OTISFIELD — A former plaintiff in the yearlong Scribner Hill communications tower controversy left the selectmen meeting in tears Wednesday night after charging the town government’s “misrepresentation” of her jeopardizes her safety and that of her family and property.

Kristin Roy, a Scribner Hill resident, has filed five formal complaints with selectmen, beginning in April, claiming the “town government” misrepresented her role in the cell tower controversy and thereby placed her in an unsafe position in town.

She has continually said her opposition to the tower was about the lack of due process and claims the town disregarded many laws during the tower approval process.

Selectmen denied the charges, saying they wanted to resolve the issues in her complaints point by point.

Roy has continually refused or been unable to follow through with discussions.

The town’s legal counsel has advised selectmen to hold any meeting with Roy in public.

In the three-page statement she read to selectmen Wednesday night, Roy said, “I have never questioned my neighbors’ right to do what they like on their land. What I questioned is the town’s perceived entitlement to take away my rights and the rights of other citizens and land owners in order to approve a project that ran contrary to the values of our community and didn’t fully address the needs of our community.”

Roy, who tearfully read her statement between pauses for deep breaths, said she was confronted by a woman April 3 in the Town Office while she was waiting to be helped. She said the woman accused her of being responsible for a motorist’s inability to make a call for help during a car accident. Roy blamed the woman’s opinion of her on information the town provided about her that she called “inaccurate and misleading.”

“I don’t think it is outside the realm of possibility that if someone who has been exposed to the town’s misrepresentation of me, like the woman at the Town Office, and believes I am responsible for something that happened to them, they could feel they have the right to harm me, my family or my property in some way,” she said.

Roy declined to take a break from reading at times, as Selectman Rick Micklon suggested. She also declined to go over the statement “point by point” as suggested by the board in an attempt to iron out the issues.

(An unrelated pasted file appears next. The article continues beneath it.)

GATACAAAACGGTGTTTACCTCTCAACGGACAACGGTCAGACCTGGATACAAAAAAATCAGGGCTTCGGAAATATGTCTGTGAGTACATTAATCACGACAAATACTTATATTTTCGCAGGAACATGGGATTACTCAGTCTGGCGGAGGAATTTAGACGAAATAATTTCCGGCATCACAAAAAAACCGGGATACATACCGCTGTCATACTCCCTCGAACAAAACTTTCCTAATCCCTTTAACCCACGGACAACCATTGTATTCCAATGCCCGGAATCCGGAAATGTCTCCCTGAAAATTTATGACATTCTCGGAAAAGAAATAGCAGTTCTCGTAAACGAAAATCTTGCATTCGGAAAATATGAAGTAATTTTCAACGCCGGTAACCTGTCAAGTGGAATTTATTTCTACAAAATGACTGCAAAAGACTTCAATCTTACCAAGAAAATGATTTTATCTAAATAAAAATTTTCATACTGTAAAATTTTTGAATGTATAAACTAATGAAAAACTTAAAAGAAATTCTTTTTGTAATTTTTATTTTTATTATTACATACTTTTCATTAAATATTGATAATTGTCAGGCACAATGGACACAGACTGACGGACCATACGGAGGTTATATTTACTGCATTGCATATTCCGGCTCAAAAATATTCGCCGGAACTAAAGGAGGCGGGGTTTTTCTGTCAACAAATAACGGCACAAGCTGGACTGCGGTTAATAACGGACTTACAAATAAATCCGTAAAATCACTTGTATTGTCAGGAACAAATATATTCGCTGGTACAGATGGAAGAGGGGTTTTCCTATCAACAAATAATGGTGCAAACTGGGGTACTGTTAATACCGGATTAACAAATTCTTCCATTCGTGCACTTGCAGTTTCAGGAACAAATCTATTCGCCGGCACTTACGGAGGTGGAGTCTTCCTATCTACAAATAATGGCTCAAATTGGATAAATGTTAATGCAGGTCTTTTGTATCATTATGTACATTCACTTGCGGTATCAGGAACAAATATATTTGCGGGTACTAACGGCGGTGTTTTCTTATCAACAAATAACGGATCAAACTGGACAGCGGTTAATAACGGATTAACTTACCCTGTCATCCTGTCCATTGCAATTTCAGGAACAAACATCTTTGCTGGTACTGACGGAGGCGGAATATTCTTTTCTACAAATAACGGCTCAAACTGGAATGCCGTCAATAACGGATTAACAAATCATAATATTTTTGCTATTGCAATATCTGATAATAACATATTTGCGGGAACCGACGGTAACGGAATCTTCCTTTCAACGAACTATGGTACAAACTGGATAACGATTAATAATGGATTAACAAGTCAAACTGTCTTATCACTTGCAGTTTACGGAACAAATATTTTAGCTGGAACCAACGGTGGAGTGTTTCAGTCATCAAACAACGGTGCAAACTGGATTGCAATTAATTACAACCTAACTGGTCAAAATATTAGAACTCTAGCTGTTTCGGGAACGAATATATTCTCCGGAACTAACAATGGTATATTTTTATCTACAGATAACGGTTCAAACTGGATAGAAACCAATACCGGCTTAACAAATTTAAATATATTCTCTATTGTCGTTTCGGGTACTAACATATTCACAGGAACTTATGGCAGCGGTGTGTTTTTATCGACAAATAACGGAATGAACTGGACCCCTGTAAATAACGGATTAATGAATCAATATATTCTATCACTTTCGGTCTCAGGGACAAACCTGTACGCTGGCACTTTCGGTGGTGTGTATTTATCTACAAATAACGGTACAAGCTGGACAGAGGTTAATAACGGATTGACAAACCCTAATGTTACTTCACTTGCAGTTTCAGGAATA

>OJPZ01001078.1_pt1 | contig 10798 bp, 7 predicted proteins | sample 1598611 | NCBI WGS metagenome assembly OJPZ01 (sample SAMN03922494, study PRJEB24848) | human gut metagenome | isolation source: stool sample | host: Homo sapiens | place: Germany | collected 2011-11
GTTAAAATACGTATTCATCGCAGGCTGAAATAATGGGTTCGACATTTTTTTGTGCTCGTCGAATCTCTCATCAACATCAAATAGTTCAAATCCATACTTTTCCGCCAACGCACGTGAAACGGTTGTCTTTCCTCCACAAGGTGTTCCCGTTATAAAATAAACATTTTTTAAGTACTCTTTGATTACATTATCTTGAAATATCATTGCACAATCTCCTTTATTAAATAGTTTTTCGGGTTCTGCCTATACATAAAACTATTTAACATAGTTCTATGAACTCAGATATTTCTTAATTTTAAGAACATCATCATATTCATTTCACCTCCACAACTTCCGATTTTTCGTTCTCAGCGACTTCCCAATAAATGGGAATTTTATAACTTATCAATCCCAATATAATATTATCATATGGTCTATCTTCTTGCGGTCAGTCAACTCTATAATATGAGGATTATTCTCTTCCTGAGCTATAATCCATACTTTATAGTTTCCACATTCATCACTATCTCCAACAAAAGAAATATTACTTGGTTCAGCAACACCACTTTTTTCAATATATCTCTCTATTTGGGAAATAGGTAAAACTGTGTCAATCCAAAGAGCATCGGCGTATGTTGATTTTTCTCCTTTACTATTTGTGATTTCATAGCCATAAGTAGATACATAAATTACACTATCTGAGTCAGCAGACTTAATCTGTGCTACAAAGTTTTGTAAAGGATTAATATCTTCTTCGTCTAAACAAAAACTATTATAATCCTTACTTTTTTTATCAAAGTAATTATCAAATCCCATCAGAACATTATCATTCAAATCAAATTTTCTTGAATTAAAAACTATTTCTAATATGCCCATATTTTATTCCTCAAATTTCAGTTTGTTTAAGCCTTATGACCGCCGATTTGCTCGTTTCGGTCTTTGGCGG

“I don’t think I have the capacity to talk to you right now,” Roy tearfully said after she finished reading the statement. She asked the board to “sit” on the document, “think about it” and respond to her in writing. She then walked out of the meeting.

The Planning Board approved U.S. Cellular’s application in January 2012 to construct a tower on Scribner Hill that would accommodate equipment by cellphone companies and the town Fire Department.

The Friends of Scribner Hill, of which Roy was a member, filed four appeals — three with the Otisfield Appeals Board and one in Oxford County Superior Court — saying proper notification of abutters was not given, the Planning Board failed to meet some criteria set in the town’s telecommunications ordinance and the Planning Board failed to address residents’ concerns.

On Jan. 31, 2013, Oxford County Superior Court Active-Retired Justice Robert Clifford ruled that The Friends of Scribner Hill was an unincorporated association and did not have standing to challenge the Otisfield Board of Appeals’ decision in the spring of 2012 that upheld the Otisfield Planning Board’s January 2012 approval to build the tower.

The judge also dismissed two complaints by plaintiffs, who alleged violation of Maine’s Freedom of Access Act and a request for a trial of the facts. The remaining plaintiffs, including Roy, had 45 days to reply to the order or the court would have dismissed the case.

But in May 2013, nearly 16 months after the Otisfield Planning Board approved the application, U.S. Cellular announced its intention to return the permit to construct the tower to the town and asked the court to consider the case “moot.”

Ferguson said Wednesday the board is sorry Judge Clifford was unable to rule on the case.

“We are not misrepresenting her,” Ferguson said. “No one is sorrier than we are that Judge Clifford didn’t get to rule on this. We said,’Let’s bury the hatchet with (plaintiffs) Mr. (John) Poto and Mr. (James) Gregory.’ They said, ‘We’re fine with it.’ Obviously, she was not. She said the town was responsible (for Roy’s claims she is being singled out.) We are absolutely not.”

Cell tower opponents eventually agreed to work with the town to help revise some parts of the town’s telecommunication’s ordinance. Roy has been working with the Ordinance Policy Review Committee toward that goal.

Micklon said the board is aware of “instances” of confrontation against Roy, but the “town” had no part in it.

The town’s cost to defend itself in court against the Friends of Scribner Hill was nearly $50,000. Voters added another $10,000 to the legal budget at the annual town meeting last month on the recommendation of the Board of Selectmen, to protect itself against Roy’s complaints.

Roy said Wednesday she has no intention of bringing the town to court but has said in an April 17 statement to the board that the matter may have to be resolved “before the court.”

The town still has no cell tower.

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Editor’s note: This story has been updated to reflect the correct number of appeals filed with the Otisfield Appeals Board and the Oxford County Superior Court.

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